Fashion Icon Iris Apfel Dead at 102

The New Yorker, whose signature style consisted of over-the-top accessories (including her trademark round-frame glasses), an electrifying red lip and colorful prints or pieces, first entered the fashion world as a copywriter for Women’s Wear Daily.

Early in her career, she also worked as an interior designer for Elinor Johnson, where she gained recognition for finding rare pieces.

It wasn’t until 1950 that she and her husband Carl Apfel, who passed in August 2015, started a textile company, Old World Weavers. 

In addition to running the company, Iris oversaw many restoration projects for the White House, working for nine presidents, including Harry S. Truman, Dwight D. Eisenhower, John F. Kennedy, Lyndon B. Johnson, Richard Nixon, Gerald Ford, Jimmy Carter, Ronald Reagan and Bill Clinton.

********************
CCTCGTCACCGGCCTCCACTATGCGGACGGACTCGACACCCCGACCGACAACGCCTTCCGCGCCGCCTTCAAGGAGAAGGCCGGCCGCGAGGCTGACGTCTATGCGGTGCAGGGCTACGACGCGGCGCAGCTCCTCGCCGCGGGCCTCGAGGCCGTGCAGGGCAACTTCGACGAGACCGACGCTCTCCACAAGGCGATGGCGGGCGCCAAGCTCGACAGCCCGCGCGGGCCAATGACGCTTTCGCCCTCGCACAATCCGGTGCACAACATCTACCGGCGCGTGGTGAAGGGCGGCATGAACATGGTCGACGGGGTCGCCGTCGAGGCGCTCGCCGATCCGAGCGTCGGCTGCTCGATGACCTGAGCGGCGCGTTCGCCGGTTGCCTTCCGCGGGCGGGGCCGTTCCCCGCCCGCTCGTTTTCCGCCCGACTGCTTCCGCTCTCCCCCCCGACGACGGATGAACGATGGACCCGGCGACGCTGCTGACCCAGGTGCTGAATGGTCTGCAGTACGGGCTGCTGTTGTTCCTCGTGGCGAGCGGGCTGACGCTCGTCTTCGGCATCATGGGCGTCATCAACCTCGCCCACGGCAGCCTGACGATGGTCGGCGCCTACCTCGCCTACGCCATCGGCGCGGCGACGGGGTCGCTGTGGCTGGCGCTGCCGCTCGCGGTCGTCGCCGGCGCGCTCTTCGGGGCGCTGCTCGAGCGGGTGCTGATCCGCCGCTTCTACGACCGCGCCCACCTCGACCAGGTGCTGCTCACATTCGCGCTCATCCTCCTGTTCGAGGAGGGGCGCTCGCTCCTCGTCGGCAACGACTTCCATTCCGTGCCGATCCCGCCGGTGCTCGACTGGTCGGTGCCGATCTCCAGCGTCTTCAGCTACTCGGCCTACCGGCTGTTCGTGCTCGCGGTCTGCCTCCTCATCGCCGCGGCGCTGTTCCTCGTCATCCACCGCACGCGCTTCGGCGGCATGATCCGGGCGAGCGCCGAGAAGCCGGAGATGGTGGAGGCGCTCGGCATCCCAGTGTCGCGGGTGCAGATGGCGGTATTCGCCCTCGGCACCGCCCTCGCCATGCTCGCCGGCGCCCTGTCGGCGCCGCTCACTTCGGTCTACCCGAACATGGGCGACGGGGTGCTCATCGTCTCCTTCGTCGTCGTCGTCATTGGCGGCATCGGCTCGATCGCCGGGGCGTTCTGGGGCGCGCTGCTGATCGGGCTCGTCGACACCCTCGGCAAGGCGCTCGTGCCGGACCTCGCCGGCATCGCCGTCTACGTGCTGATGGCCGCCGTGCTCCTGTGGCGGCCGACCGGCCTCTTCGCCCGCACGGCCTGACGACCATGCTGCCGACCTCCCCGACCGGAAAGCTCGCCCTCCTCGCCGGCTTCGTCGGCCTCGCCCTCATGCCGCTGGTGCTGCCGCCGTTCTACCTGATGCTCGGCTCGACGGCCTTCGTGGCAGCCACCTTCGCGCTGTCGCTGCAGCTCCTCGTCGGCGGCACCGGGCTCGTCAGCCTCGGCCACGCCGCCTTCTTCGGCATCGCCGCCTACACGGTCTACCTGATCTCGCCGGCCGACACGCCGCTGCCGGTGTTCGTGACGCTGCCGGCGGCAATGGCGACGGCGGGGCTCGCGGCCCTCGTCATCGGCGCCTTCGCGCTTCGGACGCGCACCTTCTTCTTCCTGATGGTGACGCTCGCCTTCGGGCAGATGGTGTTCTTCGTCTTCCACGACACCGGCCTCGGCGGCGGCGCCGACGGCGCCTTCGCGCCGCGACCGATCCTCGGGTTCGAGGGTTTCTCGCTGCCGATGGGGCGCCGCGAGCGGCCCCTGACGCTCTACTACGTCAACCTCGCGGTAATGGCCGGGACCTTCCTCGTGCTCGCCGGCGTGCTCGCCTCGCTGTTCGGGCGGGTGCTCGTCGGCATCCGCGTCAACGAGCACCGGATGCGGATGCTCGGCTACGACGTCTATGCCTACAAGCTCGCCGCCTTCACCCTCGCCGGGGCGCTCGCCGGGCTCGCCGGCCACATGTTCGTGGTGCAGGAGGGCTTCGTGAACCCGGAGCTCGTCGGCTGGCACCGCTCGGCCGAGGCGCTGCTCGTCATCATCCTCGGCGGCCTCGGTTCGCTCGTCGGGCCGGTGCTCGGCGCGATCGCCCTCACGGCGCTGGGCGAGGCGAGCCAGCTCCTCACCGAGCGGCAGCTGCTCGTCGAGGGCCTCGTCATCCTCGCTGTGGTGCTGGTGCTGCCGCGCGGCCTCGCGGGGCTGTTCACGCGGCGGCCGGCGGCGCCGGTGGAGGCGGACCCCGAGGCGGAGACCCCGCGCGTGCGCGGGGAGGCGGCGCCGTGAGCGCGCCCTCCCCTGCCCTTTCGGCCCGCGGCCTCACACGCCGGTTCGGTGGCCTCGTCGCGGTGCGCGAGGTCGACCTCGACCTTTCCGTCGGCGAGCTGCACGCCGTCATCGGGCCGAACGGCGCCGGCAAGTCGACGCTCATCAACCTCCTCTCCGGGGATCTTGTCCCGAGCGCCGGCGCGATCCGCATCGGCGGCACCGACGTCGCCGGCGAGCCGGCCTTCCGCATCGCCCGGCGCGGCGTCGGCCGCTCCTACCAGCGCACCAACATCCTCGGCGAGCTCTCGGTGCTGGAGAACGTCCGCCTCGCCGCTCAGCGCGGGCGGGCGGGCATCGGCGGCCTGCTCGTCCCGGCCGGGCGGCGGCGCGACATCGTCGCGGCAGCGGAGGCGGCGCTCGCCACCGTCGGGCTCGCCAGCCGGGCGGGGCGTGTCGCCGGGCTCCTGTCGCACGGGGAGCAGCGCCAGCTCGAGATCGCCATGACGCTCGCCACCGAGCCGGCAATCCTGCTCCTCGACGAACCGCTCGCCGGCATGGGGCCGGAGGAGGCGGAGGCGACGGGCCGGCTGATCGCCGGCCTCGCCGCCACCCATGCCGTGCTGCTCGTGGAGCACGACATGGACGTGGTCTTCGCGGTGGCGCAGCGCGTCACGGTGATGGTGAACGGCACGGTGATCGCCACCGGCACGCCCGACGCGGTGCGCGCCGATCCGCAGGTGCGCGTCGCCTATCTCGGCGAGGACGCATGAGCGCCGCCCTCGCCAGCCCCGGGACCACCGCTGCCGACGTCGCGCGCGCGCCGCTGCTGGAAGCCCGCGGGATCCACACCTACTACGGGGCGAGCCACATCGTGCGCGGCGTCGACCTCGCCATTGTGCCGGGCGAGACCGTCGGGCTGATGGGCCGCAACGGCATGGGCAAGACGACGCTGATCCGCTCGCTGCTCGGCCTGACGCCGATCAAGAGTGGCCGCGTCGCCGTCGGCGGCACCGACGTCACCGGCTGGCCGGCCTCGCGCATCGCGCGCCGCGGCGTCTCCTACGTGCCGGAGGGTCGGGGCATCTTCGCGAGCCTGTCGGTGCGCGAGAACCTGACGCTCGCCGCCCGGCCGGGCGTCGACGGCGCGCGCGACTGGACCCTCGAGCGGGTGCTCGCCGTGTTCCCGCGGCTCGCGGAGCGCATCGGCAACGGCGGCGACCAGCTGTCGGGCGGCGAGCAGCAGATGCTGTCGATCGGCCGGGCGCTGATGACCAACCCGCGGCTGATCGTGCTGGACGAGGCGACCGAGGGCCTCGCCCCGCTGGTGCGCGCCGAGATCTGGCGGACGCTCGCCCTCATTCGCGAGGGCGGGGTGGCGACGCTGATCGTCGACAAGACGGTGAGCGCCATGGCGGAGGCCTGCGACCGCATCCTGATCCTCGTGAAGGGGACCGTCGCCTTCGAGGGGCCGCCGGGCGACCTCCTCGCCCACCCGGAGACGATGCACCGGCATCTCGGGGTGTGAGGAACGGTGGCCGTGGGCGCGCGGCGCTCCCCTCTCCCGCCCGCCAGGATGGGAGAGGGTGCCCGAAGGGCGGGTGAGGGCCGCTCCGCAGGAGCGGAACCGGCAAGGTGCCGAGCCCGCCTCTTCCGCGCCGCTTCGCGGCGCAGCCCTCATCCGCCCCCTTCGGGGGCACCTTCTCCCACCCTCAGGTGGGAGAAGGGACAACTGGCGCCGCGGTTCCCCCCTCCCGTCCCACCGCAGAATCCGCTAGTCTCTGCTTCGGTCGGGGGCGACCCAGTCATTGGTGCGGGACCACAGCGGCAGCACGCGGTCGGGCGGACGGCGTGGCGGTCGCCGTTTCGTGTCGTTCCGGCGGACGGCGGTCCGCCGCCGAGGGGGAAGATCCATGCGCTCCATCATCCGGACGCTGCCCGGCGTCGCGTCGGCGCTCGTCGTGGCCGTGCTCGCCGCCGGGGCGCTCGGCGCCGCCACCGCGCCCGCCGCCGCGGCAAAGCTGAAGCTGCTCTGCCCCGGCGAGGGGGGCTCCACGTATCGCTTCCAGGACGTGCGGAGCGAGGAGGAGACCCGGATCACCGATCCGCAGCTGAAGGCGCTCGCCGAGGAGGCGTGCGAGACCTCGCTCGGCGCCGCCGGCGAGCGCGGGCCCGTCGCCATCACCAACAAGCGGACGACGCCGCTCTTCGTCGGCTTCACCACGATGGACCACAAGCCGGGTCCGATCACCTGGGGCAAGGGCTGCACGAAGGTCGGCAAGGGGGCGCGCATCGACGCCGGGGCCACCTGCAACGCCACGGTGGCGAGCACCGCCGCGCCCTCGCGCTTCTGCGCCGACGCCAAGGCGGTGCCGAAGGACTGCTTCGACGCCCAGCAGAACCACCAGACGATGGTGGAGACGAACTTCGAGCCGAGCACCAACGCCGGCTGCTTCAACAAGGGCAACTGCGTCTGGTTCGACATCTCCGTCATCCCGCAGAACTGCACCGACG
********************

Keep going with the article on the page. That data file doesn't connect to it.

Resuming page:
In 2005, Iris was honored for her individuality by the Metropolitan Museum of Art’s Costume Institute with an exhibit titled Rara Avis (Rare Bird): The Irreverent Iris Apfel. This marked the first time the museum had ever created a clothing or accessories exhibit on a living person who wasn’t a designer.

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